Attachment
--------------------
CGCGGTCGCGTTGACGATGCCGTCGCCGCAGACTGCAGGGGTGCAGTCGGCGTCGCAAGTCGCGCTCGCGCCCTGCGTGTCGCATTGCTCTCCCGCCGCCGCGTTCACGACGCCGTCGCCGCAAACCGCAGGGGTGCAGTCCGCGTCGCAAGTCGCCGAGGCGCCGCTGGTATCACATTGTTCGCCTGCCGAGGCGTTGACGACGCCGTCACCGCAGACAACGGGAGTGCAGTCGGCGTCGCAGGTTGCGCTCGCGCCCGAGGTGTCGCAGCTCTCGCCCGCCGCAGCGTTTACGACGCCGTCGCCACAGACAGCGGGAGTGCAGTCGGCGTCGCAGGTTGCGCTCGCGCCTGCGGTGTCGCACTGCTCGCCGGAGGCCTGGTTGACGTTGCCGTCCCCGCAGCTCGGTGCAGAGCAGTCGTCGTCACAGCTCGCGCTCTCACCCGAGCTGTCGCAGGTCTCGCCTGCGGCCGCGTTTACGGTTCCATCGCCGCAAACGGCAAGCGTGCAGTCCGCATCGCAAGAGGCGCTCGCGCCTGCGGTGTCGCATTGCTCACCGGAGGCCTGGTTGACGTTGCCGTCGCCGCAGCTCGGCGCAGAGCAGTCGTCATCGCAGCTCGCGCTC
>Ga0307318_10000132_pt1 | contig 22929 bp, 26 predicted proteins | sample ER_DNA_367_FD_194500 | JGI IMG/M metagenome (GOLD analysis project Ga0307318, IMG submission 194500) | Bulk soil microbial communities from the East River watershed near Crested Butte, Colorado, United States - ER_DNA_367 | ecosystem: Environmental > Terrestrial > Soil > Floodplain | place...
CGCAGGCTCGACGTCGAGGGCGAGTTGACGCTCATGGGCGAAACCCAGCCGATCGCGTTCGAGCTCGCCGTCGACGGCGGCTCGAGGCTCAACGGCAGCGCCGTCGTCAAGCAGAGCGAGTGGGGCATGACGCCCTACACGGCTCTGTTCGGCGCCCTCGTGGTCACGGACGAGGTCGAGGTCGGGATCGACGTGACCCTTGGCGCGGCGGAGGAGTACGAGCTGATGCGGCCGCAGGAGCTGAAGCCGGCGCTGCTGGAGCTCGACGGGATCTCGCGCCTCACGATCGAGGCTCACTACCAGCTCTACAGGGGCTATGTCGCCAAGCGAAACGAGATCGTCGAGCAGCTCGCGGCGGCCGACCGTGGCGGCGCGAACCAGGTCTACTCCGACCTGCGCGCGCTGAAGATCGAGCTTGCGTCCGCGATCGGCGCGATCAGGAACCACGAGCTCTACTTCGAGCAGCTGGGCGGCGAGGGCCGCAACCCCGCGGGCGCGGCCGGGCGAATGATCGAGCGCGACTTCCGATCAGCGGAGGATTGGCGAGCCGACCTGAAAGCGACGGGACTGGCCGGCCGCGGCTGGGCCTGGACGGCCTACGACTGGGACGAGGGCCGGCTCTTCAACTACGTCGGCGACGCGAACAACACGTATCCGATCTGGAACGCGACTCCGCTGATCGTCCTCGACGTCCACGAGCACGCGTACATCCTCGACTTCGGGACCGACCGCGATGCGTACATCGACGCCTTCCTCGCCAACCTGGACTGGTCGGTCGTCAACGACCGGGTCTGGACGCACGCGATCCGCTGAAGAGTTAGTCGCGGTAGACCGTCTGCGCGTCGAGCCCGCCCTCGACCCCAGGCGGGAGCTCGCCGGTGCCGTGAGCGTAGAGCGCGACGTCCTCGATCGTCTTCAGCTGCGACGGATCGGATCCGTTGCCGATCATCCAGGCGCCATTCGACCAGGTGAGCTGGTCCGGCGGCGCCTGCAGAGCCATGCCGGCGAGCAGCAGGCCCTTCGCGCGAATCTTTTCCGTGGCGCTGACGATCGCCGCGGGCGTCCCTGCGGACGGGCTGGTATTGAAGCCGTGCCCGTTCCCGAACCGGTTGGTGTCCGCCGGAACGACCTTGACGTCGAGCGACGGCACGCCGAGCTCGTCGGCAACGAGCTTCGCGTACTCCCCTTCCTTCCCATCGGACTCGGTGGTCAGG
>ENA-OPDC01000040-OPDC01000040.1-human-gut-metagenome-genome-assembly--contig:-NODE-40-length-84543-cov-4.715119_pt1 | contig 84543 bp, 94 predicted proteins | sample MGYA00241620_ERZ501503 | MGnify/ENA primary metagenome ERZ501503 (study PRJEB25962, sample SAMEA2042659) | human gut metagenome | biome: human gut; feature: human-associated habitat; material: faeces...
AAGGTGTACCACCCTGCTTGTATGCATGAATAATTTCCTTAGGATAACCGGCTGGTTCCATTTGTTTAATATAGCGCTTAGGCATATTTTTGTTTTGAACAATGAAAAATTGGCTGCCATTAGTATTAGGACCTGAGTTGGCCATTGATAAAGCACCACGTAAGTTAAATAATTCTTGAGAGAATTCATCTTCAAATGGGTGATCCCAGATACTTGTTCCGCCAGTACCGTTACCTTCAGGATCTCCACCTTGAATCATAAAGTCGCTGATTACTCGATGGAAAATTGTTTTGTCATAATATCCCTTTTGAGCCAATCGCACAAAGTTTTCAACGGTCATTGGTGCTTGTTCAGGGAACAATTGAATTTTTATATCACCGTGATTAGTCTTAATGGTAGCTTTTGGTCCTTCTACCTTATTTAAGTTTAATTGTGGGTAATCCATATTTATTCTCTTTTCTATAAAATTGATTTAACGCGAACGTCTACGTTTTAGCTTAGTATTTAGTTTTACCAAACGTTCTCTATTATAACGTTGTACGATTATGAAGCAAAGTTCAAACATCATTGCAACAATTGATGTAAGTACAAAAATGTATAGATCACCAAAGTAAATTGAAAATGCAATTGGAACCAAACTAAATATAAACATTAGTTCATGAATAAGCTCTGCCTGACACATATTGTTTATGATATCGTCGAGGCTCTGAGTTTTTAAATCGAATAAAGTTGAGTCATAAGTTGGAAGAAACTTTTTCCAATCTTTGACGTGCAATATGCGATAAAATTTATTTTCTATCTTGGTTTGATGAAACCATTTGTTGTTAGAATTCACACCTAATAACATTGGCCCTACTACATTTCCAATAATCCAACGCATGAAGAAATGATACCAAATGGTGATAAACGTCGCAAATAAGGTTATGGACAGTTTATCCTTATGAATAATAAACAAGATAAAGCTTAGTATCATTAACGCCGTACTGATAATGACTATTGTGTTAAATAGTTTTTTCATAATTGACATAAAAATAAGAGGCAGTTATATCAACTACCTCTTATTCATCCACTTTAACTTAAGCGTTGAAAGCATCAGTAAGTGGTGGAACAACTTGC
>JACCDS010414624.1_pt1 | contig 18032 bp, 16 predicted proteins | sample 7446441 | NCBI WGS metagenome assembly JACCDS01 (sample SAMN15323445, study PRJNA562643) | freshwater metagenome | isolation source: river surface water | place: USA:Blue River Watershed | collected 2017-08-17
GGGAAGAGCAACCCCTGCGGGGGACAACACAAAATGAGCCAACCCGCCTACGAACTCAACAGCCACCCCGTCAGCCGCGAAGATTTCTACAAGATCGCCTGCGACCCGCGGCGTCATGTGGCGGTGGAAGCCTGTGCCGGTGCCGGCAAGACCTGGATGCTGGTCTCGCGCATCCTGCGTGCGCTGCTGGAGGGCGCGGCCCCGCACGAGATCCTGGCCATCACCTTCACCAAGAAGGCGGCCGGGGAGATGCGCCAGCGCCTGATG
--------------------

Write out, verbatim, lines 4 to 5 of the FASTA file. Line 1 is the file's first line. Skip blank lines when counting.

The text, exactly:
>ENA-OPDC01000040-OPDC01000040.1-human-gut-metagenome-genome-assembly--contig:-NODE-40-length-84543-cov-4.715119_pt1 | contig 84543 bp, 94 predicted proteins | sample MGYA00241620_ERZ501503 | MGnify/ENA primary metagenome ERZ501503 (study PRJEB25962, sample SAMEA2042659) | human gut metagenome | biome: human gut; feature: human-associated habitat; material: faeces...
AAGGTGTACCACCCTGCTTGTATGCATGAATAATTTCCTTAGGATAACCGGCTGGTTCCATTTGTTTAATATAGCGCTTAGGCATATTTTTGTTTTGAACAATGAAAAATTGGCTGCCATTAGTATTAGGACCTGAGTTGGCCATTGATAAAGCACCACGTAAGTTAAATAATTCTTGAGAGAATTCATCTTCAAATGGGTGATCCCAGATACTTGTTCCGCCAGTACCGTTACCTTCAGGATCTCCACCTTGAATCATAAAGTCGCTGATTACTCGATGGAAAATTGTTTTGTCATAATATCCCTTTTGAGCCAATCGCACAAAGTTTTCAACGGTCATTGGTGCTTGTTCAGGGAACAATTGAATTTTTATATCACCGTGATTAGTCTTAATGGTAGCTTTTGGTCCTTCTACCTTATTTAAGTTTAATTGTGGGTAATCCATATTTATTCTCTTTTCTATAAAATTGATTTAACGCGAACGTCTACGTTTTAGCTTAGTATTTAGTTTTACCAAACGTTCTCTATTATAACGTTGTACGATTATGAAGCAAAGTTCAAACATCATTGCAACAATTGATGTAAGTACAAAAATGTATAGATCACCAAAGTAAATTGAAAATGCAATTGGAACCAAACTAAATATAAACATTAGTTCATGAATAAGCTCTGCCTGACACATATTGTTTATGATATCGTCGAGGCTCTGAGTTTTTAAATCGAATAAAGTTGAGTCATAAGTTGGAAGAAACTTTTTCCAATCTTTGACGTGCAATATGCGATAAAATTTATTTTCTATCTTGGTTTGATGAAACCATTTGTTGTTAGAATTCACACCTAATAACATTGGCCCTACTACATTTCCAATAATCCAACGCATGAAGAAATGATACCAAATGGTGATAAACGTCGCAAATAAGGTTATGGACAGTTTATCCTTATGAATAATAAACAAGATAAAGCTTAGTATCATTAACGCCGTACTGATAATGACTATTGTGTTAAATAGTTTTTTCATAATTGACATAAAAATAAGAGGCAGTTATATCAACTACCTCTTATTCATCCACTTTAACTTAAGCGTTGAAAGCATCAGTAAGTGGTGGAACAACTTGC